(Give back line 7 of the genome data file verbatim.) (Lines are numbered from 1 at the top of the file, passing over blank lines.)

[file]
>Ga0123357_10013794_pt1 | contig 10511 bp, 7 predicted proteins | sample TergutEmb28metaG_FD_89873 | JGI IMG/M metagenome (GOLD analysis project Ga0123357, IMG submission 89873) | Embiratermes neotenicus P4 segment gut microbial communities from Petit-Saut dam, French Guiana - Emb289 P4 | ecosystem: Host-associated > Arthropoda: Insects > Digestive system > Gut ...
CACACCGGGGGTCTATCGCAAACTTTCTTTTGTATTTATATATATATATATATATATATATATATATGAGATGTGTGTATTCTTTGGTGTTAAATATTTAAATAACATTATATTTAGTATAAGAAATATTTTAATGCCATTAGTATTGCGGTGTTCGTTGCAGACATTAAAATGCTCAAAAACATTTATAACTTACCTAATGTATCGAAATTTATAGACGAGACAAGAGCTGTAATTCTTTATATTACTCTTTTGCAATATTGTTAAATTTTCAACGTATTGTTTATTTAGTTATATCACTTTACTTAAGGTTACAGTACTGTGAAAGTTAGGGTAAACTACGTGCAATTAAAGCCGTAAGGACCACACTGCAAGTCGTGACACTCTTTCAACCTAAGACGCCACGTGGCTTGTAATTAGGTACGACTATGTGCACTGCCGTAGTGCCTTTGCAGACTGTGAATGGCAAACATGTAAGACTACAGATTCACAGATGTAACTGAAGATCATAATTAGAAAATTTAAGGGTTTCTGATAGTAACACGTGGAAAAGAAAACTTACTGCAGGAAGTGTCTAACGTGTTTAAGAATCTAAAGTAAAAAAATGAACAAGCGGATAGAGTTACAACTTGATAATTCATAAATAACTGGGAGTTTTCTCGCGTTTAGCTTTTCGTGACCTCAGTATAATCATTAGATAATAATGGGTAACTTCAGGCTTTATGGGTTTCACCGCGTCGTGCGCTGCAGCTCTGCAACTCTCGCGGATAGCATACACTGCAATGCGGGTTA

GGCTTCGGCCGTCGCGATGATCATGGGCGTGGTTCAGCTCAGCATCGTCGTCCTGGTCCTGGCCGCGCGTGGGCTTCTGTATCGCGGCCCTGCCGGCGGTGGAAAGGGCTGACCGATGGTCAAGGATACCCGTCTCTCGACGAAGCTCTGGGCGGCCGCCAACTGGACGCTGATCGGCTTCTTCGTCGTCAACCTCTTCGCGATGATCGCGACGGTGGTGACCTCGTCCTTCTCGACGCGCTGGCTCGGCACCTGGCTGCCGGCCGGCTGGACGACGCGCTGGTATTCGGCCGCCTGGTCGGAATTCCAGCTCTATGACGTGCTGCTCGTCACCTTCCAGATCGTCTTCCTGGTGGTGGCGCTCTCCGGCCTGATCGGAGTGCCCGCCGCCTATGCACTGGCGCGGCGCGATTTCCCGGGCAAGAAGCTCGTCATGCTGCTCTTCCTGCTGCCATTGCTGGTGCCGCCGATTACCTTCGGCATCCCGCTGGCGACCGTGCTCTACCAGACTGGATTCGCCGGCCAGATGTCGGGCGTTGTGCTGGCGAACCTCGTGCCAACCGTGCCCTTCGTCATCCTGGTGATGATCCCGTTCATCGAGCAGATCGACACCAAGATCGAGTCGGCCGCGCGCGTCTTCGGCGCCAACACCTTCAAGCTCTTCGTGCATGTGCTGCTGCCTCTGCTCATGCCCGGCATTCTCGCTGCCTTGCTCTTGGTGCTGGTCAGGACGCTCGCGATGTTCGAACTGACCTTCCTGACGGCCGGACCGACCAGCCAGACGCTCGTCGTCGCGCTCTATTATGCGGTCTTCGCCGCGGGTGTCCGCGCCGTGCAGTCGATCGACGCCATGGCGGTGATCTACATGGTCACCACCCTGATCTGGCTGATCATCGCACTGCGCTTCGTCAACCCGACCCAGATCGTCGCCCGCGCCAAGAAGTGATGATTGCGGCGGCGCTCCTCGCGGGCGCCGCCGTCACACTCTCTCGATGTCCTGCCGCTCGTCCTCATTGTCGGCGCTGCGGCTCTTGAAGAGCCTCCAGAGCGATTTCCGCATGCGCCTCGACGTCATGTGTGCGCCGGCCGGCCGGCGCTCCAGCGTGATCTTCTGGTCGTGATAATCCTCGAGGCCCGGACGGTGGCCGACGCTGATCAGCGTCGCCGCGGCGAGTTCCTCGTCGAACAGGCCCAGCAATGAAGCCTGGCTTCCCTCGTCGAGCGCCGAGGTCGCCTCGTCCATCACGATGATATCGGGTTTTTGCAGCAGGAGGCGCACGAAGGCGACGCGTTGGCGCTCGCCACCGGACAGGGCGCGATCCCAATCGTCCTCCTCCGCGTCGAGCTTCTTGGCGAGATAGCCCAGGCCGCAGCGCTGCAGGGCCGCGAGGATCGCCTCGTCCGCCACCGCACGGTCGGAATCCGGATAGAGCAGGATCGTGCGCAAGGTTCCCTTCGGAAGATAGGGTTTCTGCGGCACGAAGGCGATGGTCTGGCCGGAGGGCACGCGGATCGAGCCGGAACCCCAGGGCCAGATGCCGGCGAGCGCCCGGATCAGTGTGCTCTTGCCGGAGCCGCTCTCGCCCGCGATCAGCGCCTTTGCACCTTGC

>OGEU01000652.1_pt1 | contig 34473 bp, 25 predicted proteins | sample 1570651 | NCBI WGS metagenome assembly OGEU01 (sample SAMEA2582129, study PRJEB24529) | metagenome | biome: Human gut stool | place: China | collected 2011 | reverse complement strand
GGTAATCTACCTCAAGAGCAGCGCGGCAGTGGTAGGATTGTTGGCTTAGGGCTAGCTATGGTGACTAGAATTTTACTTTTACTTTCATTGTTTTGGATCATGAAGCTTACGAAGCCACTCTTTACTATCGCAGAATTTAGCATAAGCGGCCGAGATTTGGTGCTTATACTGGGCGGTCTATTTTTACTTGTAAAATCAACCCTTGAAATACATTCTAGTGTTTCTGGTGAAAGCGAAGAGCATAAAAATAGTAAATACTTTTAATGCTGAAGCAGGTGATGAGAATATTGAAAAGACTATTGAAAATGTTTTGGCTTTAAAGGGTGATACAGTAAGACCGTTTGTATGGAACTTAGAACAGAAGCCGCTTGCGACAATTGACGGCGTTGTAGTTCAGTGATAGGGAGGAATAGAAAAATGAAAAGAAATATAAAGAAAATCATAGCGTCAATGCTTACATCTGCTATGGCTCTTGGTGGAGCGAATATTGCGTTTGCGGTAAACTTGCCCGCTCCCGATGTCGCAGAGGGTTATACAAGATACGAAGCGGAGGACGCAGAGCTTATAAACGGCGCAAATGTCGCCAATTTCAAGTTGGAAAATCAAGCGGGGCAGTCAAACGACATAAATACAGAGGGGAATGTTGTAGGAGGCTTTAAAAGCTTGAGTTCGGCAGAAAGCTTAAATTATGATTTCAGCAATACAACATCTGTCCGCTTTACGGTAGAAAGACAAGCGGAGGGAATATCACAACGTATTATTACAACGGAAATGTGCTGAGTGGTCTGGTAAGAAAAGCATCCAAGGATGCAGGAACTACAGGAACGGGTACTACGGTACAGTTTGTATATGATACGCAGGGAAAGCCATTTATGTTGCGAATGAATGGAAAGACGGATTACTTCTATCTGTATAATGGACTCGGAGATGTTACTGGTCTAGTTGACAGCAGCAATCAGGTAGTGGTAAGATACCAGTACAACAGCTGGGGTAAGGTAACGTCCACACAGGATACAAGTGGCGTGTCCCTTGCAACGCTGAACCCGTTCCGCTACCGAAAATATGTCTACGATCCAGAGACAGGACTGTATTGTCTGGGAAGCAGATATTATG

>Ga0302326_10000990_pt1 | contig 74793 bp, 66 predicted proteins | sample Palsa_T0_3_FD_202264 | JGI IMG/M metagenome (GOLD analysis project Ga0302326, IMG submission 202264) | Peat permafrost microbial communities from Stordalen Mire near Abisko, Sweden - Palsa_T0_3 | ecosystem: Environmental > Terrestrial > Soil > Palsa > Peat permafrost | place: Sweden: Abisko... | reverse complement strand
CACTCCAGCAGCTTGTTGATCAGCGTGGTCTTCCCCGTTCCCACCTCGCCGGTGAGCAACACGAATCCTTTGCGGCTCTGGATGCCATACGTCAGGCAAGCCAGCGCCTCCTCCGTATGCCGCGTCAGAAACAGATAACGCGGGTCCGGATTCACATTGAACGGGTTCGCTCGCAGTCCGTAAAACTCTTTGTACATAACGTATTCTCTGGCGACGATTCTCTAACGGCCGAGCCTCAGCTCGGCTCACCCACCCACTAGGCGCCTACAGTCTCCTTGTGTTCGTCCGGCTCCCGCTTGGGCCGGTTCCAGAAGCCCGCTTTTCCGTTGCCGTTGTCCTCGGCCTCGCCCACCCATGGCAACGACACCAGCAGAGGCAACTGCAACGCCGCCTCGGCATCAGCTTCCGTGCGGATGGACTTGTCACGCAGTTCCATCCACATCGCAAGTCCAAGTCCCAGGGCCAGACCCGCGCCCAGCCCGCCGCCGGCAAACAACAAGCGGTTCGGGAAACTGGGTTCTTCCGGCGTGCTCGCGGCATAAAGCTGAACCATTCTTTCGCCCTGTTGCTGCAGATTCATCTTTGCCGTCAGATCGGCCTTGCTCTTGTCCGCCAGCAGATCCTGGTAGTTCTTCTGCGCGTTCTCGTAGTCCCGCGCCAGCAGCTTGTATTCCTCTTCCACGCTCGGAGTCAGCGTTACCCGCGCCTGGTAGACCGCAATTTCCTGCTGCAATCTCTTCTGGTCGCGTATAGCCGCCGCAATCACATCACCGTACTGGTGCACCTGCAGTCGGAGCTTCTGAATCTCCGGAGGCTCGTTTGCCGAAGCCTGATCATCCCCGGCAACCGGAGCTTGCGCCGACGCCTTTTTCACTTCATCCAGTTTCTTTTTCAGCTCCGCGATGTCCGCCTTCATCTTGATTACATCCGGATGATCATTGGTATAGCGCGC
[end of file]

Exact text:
CACTCCAGCAGCTTGTTGATCAGCGTGGTCTTCCCCGTTCCCACCTCGCCGGTGAGCAACACGAATCCTTTGCGGCTCTGGATGCCATACGTCAGGCAAGCCAGCGCCTCCTCCGTATGCCGCGTCAGAAACAGATAACGCGGGTCCGGATTCACATTGAACGGGTTCGCTCGCAGTCCGTAAAACTCTTTGTACATAACGTATTCTCTGGCGACGATTCTCTAACGGCCGAGCCTCAGCTCGGCTCACCCACCCACTAGGCGCCTACAGTCTCCTTGTGTTCGTCCGGCTCCCGCTTGGGCCGGTTCCAGAAGCCCGCTTTTCCGTTGCCGTTGTCCTCGGCCTCGCCCACCCATGGCAACGACACCAGCAGAGGCAACTGCAACGCCGCCTCGGCATCAGCTTCCGTGCGGATGGACTTGTCACGCAGTTCCATCCACATCGCAAGTCCAAGTCCCAGGGCCAGACCCGCGCCCAGCCCGCCGCCGGCAAACAACAAGCGGTTCGGGAAACTGGGTTCTTCCGGCGTGCTCGCGGCATAAAGCTGAACCATTCTTTCGCCCTGTTGCTGCAGATTCATCTTTGCCGTCAGATCGGCCTTGCTCTTGTCCGCCAGCAGATCCTGGTAGTTCTTCTGCGCGTTCTCGTAGTCCCGCGCCAGCAGCTTGTATTCCTCTTCCACGCTCGGAGTCAGCGTTACCCGCGCCTGGTAGACCGCAATTTCCTGCTGCAATCTCTTCTGGTCGCGTATAGCCGCCGCAATCACATCACCGTACTGGTGCACCTGCAGTCGGAGCTTCTGAATCTCCGGAGGCTCGTTTGCCGAAGCCTGATCATCCCCGGCAACCGGAGCTTGCGCCGACGCCTTTTTCACTTCATCCAGTTTCTTTTTCAGCTCCGCGATGTCCGCCTTCATCTTGATTACATCCGGATGATCATTGGTATAGCGCGC